Industry praise for House bill

Reforms would boost public confidence in prudence of federal investment

Editorial/Commentary News ARTBA, AHUA February 01, 2012
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American Highway Users Alliance President and CEO Greg Cohen praised Chairman John Mica (R-Fla.) of the House Committee on Transportation & Infrastructure for releasing a new surface transportation authorization bill that will stabilize current levels of highway funding, allow for long-term planning, prioritize critical transportation priorities, eliminate earmarks, increase state flexibility, reduce federal mandates, consolidate and reduce the number of small programs, cut through bureaucratic red tape and fund critical research. The bill would establish annual funding levels for highway programs from $42.6 billion to $43.5 billion between 2013 and 2016.

 

The transportation titles will be incorporated into H.R. 7, the American Energy and Infrastructure Jobs Act. The Highway Users Alliance looks forward to reviewing the nontransportation titles as they become available.

 

The House bill is full of important reforms that are critical to reassuring taxpayers that federal-aid funding for highways is invested prudently and not wasted on earmarks, lost in Washington bureaucracy or mandated to diversionary programs. Passage of the bill would go a long way toward restoring public trust in Congressional transportation priorities and increase support for the stressed, inadequate federal user fee on highway fuels over the long term.

 

“We believe that reforms like those being proposed are critical to fuel taxpayers,” said Cohen. “Without such reforms, the public would remain skeptical about paying needed user fees to fund nationally needed highway programs and projects.”

 

In particular, the Highway Users strongly supports the priority given to life-saving safety improvements on all public roads and to the economically critical mobility investments on our 160,000-mile National Highway System, including the 46,000-mile Interstate Highway System. Cohen pointed out, “The boost in funding for safety projects is common in both the House and Senate bills and will be critical toward the steady reduction of highway deaths. Ultimately, we envision a future where no one is killed on American roads.”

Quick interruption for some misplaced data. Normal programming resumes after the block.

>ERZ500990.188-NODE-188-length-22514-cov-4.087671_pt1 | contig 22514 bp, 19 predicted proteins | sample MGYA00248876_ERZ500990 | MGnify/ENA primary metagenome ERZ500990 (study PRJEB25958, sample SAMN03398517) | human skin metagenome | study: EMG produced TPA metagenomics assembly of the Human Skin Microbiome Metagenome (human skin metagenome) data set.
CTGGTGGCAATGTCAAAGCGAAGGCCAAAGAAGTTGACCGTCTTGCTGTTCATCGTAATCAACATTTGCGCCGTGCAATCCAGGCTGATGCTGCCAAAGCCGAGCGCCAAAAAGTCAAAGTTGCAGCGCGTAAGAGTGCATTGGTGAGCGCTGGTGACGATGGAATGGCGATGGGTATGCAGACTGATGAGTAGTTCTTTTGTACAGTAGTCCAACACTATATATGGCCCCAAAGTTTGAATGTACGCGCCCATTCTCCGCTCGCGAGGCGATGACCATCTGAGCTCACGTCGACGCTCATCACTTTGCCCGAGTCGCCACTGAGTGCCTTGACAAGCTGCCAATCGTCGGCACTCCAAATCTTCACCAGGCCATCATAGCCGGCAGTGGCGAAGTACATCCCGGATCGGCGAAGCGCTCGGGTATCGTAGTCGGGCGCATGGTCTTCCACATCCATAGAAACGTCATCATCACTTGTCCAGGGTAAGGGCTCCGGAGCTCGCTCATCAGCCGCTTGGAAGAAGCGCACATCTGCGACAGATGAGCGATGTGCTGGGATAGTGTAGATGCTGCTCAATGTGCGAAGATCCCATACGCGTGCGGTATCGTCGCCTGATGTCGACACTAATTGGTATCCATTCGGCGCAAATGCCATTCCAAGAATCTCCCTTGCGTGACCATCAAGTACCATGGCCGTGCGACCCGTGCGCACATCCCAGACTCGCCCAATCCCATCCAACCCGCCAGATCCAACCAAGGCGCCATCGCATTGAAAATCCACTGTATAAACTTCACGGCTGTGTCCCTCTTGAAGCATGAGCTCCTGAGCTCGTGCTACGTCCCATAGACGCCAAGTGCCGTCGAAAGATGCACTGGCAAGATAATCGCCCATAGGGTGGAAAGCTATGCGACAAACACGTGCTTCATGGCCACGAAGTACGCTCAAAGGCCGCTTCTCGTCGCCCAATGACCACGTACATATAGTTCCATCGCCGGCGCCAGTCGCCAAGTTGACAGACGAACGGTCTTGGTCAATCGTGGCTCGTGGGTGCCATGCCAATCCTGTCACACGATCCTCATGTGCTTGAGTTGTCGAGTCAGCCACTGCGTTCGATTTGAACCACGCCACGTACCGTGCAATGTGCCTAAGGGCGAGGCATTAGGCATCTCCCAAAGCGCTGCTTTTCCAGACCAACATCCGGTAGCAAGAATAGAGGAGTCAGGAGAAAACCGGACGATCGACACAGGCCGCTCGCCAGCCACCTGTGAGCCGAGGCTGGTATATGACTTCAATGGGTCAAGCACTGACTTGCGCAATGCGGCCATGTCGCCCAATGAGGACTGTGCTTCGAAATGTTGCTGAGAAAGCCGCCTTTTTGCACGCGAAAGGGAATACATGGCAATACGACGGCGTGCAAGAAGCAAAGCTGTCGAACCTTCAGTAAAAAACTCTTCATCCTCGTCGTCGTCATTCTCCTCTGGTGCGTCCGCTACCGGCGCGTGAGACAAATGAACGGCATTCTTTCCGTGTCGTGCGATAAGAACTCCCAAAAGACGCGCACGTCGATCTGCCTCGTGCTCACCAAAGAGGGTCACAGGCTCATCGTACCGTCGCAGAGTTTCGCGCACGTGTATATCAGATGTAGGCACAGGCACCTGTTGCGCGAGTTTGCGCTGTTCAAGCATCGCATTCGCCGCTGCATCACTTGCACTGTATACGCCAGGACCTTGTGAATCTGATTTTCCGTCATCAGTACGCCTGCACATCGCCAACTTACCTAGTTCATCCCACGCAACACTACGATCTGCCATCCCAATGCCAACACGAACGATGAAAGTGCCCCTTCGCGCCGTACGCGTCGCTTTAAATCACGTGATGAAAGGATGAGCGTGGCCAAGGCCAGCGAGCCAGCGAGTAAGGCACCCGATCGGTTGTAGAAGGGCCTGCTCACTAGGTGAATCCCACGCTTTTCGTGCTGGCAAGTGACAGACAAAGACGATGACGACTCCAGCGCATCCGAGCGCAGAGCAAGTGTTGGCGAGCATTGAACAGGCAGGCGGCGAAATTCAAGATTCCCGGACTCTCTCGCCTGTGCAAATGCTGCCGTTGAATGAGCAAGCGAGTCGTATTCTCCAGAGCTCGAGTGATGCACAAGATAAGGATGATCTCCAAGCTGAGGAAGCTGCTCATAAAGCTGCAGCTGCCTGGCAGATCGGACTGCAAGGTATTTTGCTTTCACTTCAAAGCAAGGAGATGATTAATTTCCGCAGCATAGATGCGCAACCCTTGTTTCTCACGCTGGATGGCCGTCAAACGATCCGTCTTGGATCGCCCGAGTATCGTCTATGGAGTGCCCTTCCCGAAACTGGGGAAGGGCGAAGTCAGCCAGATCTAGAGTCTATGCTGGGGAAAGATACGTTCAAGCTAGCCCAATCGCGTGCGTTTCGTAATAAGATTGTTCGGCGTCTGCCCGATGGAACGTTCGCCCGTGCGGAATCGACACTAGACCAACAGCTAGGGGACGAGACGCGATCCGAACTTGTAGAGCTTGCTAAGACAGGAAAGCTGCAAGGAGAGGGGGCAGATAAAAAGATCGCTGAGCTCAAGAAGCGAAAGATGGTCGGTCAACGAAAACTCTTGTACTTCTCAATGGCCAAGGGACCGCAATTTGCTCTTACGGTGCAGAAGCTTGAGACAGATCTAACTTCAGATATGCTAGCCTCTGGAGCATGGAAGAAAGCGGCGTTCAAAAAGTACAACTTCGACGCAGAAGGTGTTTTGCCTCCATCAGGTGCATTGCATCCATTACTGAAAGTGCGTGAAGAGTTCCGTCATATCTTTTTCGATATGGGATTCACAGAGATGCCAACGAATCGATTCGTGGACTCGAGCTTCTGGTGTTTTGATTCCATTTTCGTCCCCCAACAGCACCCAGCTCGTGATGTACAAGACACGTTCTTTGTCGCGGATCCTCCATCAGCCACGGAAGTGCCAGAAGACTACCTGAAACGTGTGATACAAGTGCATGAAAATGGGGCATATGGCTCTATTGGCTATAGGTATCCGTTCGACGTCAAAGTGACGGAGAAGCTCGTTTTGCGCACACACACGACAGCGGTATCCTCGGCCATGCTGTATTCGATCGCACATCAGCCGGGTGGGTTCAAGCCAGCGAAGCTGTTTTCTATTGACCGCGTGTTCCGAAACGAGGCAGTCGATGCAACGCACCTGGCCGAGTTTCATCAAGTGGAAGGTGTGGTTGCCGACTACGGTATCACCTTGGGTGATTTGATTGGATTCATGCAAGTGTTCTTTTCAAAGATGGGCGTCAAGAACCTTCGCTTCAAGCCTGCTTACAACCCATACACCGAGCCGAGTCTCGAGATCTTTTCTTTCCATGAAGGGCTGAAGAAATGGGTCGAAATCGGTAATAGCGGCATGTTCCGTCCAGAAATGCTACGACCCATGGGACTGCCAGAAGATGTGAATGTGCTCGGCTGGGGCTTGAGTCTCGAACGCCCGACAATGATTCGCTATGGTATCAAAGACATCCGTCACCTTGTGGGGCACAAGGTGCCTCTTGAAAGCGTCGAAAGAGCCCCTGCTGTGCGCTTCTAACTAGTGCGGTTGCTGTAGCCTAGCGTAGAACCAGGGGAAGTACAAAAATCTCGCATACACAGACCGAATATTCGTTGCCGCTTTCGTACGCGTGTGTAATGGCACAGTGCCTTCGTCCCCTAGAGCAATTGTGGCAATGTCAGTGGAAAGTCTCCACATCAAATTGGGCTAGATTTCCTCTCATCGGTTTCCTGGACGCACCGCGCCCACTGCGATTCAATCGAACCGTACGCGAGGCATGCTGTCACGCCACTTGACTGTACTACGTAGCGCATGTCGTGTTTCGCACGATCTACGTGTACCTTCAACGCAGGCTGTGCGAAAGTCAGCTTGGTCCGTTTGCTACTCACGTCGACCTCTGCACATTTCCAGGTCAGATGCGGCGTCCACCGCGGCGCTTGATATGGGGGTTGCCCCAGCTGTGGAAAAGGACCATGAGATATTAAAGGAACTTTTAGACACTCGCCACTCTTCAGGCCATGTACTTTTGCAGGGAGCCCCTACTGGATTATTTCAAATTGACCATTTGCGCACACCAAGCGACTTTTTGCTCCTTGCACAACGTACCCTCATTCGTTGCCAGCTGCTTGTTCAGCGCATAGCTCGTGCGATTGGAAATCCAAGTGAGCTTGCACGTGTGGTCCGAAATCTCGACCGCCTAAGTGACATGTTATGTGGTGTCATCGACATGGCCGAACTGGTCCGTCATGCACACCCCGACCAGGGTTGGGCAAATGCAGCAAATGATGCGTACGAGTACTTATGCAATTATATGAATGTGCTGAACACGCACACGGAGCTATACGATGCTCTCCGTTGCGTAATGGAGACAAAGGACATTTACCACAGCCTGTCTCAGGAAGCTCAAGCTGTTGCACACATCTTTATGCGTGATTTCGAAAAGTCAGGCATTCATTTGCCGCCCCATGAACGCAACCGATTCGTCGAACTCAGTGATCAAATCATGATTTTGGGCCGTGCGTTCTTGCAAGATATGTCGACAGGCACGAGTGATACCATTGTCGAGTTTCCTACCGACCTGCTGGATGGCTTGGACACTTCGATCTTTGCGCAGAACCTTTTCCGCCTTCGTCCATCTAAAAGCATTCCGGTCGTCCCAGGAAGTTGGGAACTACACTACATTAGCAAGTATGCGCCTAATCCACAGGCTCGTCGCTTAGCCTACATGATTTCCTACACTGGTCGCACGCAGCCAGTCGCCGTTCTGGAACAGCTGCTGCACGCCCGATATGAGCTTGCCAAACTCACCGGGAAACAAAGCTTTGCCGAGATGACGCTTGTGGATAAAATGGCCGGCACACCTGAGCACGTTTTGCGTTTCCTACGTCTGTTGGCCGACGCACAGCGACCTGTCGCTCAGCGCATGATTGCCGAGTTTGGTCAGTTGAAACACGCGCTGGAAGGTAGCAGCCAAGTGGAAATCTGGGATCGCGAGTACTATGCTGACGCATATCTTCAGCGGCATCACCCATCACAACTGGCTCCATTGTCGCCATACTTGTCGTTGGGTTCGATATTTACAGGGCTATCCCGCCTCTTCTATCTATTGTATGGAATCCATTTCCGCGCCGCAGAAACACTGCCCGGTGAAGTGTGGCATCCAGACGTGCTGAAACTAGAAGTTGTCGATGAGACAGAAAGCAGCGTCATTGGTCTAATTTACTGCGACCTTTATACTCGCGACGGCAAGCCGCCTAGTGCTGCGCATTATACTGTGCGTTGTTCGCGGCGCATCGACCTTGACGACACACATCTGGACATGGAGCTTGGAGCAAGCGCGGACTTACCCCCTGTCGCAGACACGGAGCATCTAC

Although the House and Senate bills have differences, Cohen expressed optimism on the prospects for final passage of a bill this year.

 

“The Highway Users is pleased that both bills are moving forward in their respective chambers. Once the bills pass the House and Senate this month, it will be important to resolve the differences as quickly as possible, enact a conference report that can pass both chambers and be signed into law by President Obama. It is way past time to get America’s people and economy moving again.”

 

American Road & Transportation Builders Association President and CEO Pete Ruane expressed similar sentiments.

 

“The surface transportation reauthorization process has been gridlocked on Capitol Hill for 28 months. With action in several House committees this week on a multi-year bill, the logjam is beginning to break free,” Ruane said. “We commend the House Transportation & Infrastructure Committee and other Congressional leaders for their commitment to move the legislation forward.

 

“In late 2007, ARTBA released a 72-page report containing the transportation construction industry’s legislative recommendations for the next reauthorization bill. It called for an increase in infrastructure investment to meet the needs identified by the U.S. Department of Transportation. It also outlined a series of reforms to improve the efficiency of the transportation planning process.

 

“The House bill would put many of these meaningful reforms into place. Its proposals to consolidate or eliminate duplicative programs, reduce bureaucratic red tape to help speed the delivery of transportation improvements, expand the use of innovative finance and public-private partnerships and eliminate earmarks will help to restore the public’s trust in the value of federal transportation investment.

 

“At the same time, however, the measure would authorize less for the core federal highway and transit programs than what Congress approved for FY 2011. As the legislative process continues to play out, we trust members of the House and Senate will continue to explore ways to boost investment levels and prevent job loss.

 

“It is essential that the House advance its multiyear bill. After more than two years of can-kicking, it’s time to get the job done. The transportation construction industry needs a bill, the American people need a bill, and the U.S. economy needs a bill.”

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